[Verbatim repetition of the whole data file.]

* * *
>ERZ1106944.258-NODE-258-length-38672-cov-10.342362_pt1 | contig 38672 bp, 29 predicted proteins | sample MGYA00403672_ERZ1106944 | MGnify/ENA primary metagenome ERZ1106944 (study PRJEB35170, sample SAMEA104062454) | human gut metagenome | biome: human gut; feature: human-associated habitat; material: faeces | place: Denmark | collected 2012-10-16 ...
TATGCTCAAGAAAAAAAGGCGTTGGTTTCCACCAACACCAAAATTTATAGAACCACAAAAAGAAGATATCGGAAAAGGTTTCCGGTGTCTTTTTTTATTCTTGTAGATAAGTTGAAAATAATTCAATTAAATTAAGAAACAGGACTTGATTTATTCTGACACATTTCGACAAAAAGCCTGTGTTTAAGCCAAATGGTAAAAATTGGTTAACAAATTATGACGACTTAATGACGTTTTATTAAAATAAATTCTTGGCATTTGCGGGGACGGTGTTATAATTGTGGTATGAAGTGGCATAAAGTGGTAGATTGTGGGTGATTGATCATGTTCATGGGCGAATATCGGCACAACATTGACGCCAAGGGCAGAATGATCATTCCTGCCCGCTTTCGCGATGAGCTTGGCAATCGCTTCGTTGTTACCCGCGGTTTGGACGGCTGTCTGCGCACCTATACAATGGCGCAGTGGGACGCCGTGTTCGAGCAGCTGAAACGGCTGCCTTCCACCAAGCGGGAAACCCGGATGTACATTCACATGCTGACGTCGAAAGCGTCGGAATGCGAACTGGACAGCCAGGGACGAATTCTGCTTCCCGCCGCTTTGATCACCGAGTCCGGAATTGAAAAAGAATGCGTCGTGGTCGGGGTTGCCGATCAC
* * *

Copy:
>ERZ1106944.258-NODE-258-length-38672-cov-10.342362_pt1 | contig 38672 bp, 29 predicted proteins | sample MGYA00403672_ERZ1106944 | MGnify/ENA primary metagenome ERZ1106944 (study PRJEB35170, sample SAMEA104062454) | human gut metagenome | biome: human gut; feature: human-associated habitat; material: faeces | place: Denmark | collected 2012-10-16 ...
TATGCTCAAGAAAAAAAGGCGTTGGTTTCCACCAACACCAAAATTTATAGAACCACAAAAAGAAGATATCGGAAAAGGTTTCCGGTGTCTTTTTTTATTCTTGTAGATAAGTTGAAAATAATTCAATTAAATTAAGAAACAGGACTTGATTTATTCTGACACATTTCGACAAAAAGCCTGTGTTTAAGCCAAATGGTAAAAATTGGTTAACAAATTATGACGACTTAATGACGTTTTATTAAAATAAATTCTTGGCATTTGCGGGGACGGTGTTATAATTGTGGTATGAAGTGGCATAAAGTGGTAGATTGTGGGTGATTGATCATGTTCATGGGCGAATATCGGCACAACATTGACGCCAAGGGCAGAATGATCATTCCTGCCCGCTTTCGCGATGAGCTTGGCAATCGCTTCGTTGTTACCCGCGGTTTGGACGGCTGTCTGCGCACCTATACAATGGCGCAGTGGGACGCCGTGTTCGAGCAGCTGAAACGGCTGCCTTCCACCAAGCGGGAAACCCGGATGTACATTCACATGCTGACGTCGAAAGCGTCGGAATGCGAACTGGACAGCCAGGGACGAATTCTGCTTCCCGCCGCTTTGATCACCGAGTCCGGAATTGAAAAAGAATGCGTCGTGGTCGGGGTTGCCGATCAC